identifi cation standards in place, the supply chain was more easily able to source and retrieve information at every location a compact disc “lived.” New insights were gained by track- ing the compact disc within manufacturing plants, trucking routes, warehouses, sales fl oors, display cases, concert facili- ties, press kits, promotional giveaways, etc. T e supply chain


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leveraged their fi ndings to create new models of business within each of these areas, and not just for themselves, but for their working partners as well. Had it not been for the music business supply chain’s enormous infl uence over other areas of the industry, infl uence that was earned from over 40 years of constant interactions with most every constituent in the business, the compact disc would have gone the way of the LaserDisc of the 1970s. Instead, manufacturers, distributors, promoters, store owners, venue owners, sponsors, artists and executives incorporated the supply chain’s lessons into their own processes, and the industry went on to generate record profi ts for nearly 20 years. (It was not until the consumeriza- tion of the Internet and the entertainment executives’ failure to accept that the new digital formats required modifi cations to their practices, modifi cations that the supply chain recom- mended but were ignored, that the compact disc began to lose its power as a viable product.) I know, on the surface, my comparison of the music indus-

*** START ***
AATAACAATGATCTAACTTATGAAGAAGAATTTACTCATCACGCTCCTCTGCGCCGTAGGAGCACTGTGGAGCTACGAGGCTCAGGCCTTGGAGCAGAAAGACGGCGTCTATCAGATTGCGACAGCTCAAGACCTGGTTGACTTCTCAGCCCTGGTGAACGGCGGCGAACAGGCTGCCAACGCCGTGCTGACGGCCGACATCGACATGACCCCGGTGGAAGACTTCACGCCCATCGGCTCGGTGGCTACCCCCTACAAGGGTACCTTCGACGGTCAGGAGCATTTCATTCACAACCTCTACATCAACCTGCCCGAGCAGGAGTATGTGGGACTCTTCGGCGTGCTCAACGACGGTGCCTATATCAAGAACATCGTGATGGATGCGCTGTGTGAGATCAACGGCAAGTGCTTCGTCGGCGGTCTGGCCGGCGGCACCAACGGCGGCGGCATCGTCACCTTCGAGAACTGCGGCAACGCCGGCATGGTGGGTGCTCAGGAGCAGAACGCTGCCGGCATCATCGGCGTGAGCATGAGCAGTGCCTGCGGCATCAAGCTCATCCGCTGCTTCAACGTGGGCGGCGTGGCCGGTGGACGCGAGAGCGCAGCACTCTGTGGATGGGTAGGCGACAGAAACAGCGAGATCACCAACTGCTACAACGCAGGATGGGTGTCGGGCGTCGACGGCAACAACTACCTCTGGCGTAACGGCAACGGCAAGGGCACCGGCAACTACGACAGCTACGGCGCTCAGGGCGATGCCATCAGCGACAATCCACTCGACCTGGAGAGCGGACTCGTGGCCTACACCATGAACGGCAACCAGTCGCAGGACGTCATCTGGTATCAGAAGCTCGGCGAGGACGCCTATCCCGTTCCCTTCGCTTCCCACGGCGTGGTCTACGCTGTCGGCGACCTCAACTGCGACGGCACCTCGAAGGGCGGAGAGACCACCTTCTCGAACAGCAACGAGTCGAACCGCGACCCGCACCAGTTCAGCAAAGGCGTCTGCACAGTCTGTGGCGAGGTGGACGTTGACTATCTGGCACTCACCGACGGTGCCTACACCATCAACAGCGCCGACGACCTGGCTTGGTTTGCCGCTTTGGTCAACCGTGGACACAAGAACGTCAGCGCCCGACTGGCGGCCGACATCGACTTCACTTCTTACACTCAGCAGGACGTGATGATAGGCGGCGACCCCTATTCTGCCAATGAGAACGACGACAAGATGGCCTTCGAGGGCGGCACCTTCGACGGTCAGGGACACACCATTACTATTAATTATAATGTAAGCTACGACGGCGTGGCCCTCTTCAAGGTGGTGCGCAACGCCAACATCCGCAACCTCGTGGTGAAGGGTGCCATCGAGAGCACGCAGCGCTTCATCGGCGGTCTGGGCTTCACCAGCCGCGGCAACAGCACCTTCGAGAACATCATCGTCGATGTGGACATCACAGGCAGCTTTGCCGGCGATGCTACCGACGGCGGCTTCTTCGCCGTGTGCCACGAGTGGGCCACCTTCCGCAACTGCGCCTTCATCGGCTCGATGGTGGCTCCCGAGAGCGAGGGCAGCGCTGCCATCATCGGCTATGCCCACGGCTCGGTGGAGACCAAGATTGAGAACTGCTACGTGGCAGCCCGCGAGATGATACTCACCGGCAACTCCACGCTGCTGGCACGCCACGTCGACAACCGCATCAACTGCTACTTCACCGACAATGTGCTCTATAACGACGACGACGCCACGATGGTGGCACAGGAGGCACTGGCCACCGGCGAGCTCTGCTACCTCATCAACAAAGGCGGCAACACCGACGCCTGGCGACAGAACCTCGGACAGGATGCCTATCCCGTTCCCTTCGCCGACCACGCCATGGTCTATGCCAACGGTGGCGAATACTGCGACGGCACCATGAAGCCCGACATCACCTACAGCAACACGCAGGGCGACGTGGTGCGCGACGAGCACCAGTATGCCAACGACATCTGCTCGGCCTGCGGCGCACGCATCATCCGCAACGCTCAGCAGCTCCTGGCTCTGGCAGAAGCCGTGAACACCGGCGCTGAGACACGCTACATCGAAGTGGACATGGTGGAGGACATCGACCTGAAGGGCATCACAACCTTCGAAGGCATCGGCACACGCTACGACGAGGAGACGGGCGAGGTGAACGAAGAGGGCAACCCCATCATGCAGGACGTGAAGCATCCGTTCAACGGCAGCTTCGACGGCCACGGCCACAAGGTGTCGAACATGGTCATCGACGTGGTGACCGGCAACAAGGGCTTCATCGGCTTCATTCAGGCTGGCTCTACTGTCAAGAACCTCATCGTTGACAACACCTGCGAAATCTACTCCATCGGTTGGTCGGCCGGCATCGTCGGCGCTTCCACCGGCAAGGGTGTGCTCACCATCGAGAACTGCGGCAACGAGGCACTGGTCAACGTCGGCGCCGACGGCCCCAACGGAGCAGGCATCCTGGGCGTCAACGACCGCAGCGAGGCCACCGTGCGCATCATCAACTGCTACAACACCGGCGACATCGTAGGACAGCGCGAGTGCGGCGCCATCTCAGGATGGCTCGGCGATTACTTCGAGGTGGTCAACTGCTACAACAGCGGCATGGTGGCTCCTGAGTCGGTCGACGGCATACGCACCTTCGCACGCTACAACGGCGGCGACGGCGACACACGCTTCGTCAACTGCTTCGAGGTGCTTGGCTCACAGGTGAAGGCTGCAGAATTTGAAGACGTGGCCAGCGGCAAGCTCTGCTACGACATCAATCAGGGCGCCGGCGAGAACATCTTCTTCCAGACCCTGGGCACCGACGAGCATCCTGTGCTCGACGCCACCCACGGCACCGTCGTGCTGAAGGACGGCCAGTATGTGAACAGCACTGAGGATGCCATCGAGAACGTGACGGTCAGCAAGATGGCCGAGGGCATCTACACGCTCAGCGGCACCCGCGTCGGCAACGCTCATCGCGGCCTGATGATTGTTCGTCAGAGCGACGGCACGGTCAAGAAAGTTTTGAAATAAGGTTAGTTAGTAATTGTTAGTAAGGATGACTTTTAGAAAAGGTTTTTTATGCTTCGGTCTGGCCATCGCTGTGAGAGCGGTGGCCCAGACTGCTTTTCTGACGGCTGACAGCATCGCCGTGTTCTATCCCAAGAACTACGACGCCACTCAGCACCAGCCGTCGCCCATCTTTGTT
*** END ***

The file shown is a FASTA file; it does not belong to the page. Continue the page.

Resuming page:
try supply chain’s infl uence on the success of the compact disc with that of the healthcare supply chain and the mandated move toward UDI/GUDID may seem like a bit of a stretch in logic. But if you look deeper, the connections are rooted in the same basic principle: the backbone of any industry is its supply chain. To prove my point, let’s examine some of the impacts UDI/GUDID is meant to achieve relative to how medical devices are to be handled in the future. In terms of post-market surveillance, UDI/GUDID will